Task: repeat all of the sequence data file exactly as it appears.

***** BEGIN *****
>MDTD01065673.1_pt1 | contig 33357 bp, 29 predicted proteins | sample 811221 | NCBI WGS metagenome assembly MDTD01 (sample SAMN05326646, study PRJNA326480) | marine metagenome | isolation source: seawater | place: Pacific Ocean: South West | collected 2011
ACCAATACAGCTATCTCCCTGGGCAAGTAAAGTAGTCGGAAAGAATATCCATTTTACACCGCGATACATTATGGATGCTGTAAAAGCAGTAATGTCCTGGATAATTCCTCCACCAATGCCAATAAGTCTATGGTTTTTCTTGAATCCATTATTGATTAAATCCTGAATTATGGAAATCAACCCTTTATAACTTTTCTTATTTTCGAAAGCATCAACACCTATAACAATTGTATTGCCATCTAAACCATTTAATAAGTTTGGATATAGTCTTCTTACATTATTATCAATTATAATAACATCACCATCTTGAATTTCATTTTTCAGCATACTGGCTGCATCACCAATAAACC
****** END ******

>MDTD01065673.1_pt1 | contig 33357 bp, 29 predicted proteins | sample 811221 | NCBI WGS metagenome assembly MDTD01 (sample SAMN05326646, study PRJNA326480) | marine metagenome | isolation source: seawater | place: Pacific Ocean: South West | collected 2011
ACCAATACAGCTATCTCCCTGGGCAAGTAAAGTAGTCGGAAAGAATATCCATTTTACACCGCGATACATTATGGATGCTGTAAAAGCAGTAATGTCCTGGATAATTCCTCCACCAATGCCAATAAGTCTATGGTTTTTCTTGAATCCATTATTGATTAAATCCTGAATTATGGAAATCAACCCTTTATAACTTTTCTTATTTTCGAAAGCATCAACACCTATAACAATTGTATTGCCATCTAAACCATTTAATAAGTTTGGATATAGTCTTCTTACATTATTATCAATTATAATAACATCACCATCTTGAATTTCATTTTTCAGCATACTGGCTGCATCACCAATAAACC